Structure is so important when writing a screenplay. Every beat has to tell us something about character and story. Set-ups established in act 1 have to pay off in act 3. The challenge, however, is reigning in all of those ideas and making them fit into a proper structure.
Every writer has his/her methods for crafting a screenplay, whether it's writing an outline, or writing each scene on index cards. The point of these methods is to help the writer get a bird's eye view of the entire story and to know exactly where he/she has been and where he/she is going.
One of the methods I learned years ago at a screenwriter's workshop is the Grid Method. It's very simple to set up and use and it might help on your next screenplay project as you work on mapping out the entire story.
- Take a regular piece of notebook paper and turn it sideways so you're working with a landscape view, not a portrait view. This will give you more room to write.
- Create four columns across the page. Label the first column Act 1, the second Act 2A, the third Act 2B, and the fourth Act 3.
- At the bottom of your first column write, "Inciting Incident," at the bottom of the second column write "Midpoint," and at the bottom of the third column write "The Fall." If you're unfamiliar with these terms, here are some definitions:
- The Inciting Incident is the singular moment in the film that starts the hero off onto his/her journey. It usually occurs in the first 10-15 minutes of the film.
- The Midpoint is the moment during Act 2 when there's no turning back. The Hero is fully invested now. He/She has to keep moving deeper into the cave in order to find his/her way out.
- The Fall is the point at the end of Act 2 when everything seems lost and the Hero is down for the count.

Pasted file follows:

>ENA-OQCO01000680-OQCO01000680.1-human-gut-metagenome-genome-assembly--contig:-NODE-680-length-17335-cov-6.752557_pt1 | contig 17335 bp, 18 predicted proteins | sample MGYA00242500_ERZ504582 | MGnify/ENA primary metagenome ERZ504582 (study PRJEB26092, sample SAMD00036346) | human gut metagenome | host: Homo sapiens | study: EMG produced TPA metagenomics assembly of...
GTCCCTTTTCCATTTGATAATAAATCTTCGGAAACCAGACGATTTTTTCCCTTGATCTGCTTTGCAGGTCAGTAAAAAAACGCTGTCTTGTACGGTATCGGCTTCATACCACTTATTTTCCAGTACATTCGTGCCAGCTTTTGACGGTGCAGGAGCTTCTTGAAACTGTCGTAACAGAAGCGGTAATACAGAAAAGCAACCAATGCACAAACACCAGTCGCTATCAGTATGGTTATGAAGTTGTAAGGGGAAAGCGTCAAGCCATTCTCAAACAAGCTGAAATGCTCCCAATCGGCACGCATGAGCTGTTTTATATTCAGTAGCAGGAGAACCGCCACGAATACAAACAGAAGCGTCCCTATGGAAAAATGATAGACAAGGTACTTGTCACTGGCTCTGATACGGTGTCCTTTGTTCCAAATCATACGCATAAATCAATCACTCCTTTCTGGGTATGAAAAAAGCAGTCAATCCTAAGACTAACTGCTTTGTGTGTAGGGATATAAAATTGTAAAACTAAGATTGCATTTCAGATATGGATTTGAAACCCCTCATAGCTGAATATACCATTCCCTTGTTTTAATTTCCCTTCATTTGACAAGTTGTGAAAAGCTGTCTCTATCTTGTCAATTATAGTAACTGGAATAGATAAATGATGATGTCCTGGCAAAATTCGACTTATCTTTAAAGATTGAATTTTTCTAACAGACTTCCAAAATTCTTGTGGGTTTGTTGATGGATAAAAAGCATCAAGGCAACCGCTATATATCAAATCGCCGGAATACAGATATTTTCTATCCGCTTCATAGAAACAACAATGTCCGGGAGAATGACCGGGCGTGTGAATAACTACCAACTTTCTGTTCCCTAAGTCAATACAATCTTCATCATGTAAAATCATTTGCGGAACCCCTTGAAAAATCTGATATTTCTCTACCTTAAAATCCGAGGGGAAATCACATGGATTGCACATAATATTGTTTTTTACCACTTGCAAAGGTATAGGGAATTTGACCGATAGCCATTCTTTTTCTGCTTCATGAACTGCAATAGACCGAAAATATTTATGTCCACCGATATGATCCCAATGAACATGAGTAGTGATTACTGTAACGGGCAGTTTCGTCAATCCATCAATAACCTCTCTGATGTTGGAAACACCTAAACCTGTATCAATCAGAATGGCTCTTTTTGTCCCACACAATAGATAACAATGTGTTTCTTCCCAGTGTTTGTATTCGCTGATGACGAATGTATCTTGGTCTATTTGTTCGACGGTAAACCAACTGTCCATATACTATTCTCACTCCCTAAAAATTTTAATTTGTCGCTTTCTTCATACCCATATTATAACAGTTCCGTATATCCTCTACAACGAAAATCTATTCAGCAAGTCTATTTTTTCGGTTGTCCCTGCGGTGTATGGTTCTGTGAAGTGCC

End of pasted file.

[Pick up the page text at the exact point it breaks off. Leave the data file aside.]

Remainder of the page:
- As you move down each column (using a numerical or bulleted) list, write down every major story beat for each act in your screenplay. Make sure that each beat is logically leading you up to the Inciting Incident, Midpoint, and Fall. Note that you are just writing down plot points. Don't worry about dialogue, character traits, motivations, goals, etc. The purpose of this exercise is to give the plot of your screenplay structure.
When finished, you will have the entire story arc spread out on a single page for easy reference. You can see which moments in Act 3 were set up in Act 1. You can see if you've raised the stakes high enough for your Hero in Act 2. It's a great system for evaluating story and determining what works and what doesn't.
This system may work for you, but you may find some other technique that works better. Here's another system I found a few months ago that looks incredibly useful for structuring story. It's called the Storyclock Notebook. Be sure to check it out. The important thing is that you find a system right for you.
What are your writing habits? What technique works best for you? Be sure to leave your tips in the Comments section.